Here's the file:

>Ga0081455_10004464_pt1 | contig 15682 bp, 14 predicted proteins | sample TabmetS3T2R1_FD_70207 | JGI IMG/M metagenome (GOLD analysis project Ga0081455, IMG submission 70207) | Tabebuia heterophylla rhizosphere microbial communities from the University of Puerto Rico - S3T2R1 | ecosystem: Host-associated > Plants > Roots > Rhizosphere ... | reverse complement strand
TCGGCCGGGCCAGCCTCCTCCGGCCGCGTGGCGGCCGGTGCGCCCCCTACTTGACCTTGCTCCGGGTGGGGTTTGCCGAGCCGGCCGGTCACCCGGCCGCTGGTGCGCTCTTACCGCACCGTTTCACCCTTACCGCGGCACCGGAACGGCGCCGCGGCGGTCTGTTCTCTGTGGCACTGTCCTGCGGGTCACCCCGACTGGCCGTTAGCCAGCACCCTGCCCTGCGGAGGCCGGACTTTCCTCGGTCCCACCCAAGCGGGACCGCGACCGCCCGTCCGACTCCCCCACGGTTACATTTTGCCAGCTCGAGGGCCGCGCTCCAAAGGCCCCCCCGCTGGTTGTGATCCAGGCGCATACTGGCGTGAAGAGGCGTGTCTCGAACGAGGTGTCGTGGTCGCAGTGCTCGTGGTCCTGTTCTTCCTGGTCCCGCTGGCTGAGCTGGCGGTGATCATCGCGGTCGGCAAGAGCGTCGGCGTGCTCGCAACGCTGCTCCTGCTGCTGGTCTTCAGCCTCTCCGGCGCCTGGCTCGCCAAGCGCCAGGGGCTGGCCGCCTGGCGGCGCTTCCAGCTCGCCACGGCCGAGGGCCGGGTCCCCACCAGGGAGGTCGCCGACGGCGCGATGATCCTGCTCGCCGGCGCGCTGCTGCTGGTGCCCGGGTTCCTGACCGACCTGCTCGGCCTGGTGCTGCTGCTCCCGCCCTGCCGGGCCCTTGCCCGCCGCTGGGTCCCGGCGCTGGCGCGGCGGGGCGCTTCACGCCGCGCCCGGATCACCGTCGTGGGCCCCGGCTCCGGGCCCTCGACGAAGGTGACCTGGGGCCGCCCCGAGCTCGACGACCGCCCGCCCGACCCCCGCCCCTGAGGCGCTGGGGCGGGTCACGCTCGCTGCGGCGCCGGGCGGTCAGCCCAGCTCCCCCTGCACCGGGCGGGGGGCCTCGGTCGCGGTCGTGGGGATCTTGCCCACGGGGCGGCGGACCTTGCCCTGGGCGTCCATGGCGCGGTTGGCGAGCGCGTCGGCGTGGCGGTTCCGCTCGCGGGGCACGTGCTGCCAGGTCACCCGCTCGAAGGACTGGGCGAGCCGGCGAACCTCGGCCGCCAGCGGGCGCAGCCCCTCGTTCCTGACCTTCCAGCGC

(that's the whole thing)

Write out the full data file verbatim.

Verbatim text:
>Ga0081455_10004464_pt1 | contig 15682 bp, 14 predicted proteins | sample TabmetS3T2R1_FD_70207 | JGI IMG/M metagenome (GOLD analysis project Ga0081455, IMG submission 70207) | Tabebuia heterophylla rhizosphere microbial communities from the University of Puerto Rico - S3T2R1 | ecosystem: Host-associated > Plants > Roots > Rhizosphere ... | reverse complement strand
TCGGCCGGGCCAGCCTCCTCCGGCCGCGTGGCGGCCGGTGCGCCCCCTACTTGACCTTGCTCCGGGTGGGGTTTGCCGAGCCGGCCGGTCACCCGGCCGCTGGTGCGCTCTTACCGCACCGTTTCACCCTTACCGCGGCACCGGAACGGCGCCGCGGCGGTCTGTTCTCTGTGGCACTGTCCTGCGGGTCACCCCGACTGGCCGTTAGCCAGCACCCTGCCCTGCGGAGGCCGGACTTTCCTCGGTCCCACCCAAGCGGGACCGCGACCGCCCGTCCGACTCCCCCACGGTTACATTTTGCCAGCTCGAGGGCCGCGCTCCAAAGGCCCCCCCGCTGGTTGTGATCCAGGCGCATACTGGCGTGAAGAGGCGTGTCTCGAACGAGGTGTCGTGGTCGCAGTGCTCGTGGTCCTGTTCTTCCTGGTCCCGCTGGCTGAGCTGGCGGTGATCATCGCGGTCGGCAAGAGCGTCGGCGTGCTCGCAACGCTGCTCCTGCTGCTGGTCTTCAGCCTCTCCGGCGCCTGGCTCGCCAAGCGCCAGGGGCTGGCCGCCTGGCGGCGCTTCCAGCTCGCCACGGCCGAGGGCCGGGTCCCCACCAGGGAGGTCGCCGACGGCGCGATGATCCTGCTCGCCGGCGCGCTGCTGCTGGTGCCCGGGTTCCTGACCGACCTGCTCGGCCTGGTGCTGCTGCTCCCGCCCTGCCGGGCCCTTGCCCGCCGCTGGGTCCCGGCGCTGGCGCGGCGGGGCGCTTCACGCCGCGCCCGGATCACCGTCGTGGGCCCCGGCTCCGGGCCCTCGACGAAGGTGACCTGGGGCCGCCCCGAGCTCGACGACCGCCCGCCCGACCCCCGCCCCTGAGGCGCTGGGGCGGGTCACGCTCGCTGCGGCGCCGGGCGGTCAGCCCAGCTCCCCCTGCACCGGGCGGGGGGCCTCGGTCGCGGTCGTGGGGATCTTGCCCACGGGGCGGCGGACCTTGCCCTGGGCGTCCATGGCGCGGTTGGCGAGCGCGTCGGCGTGGCGGTTCCGCTCGCGGGGCACGTGCTGCCAGGTCACCCGCTCGAAGGACTGGGCGAGCCGGCGAACCTCGGCCGCCAGCGGGCGCAGCCCCTCGTTCCTGACCTTCCAGCGC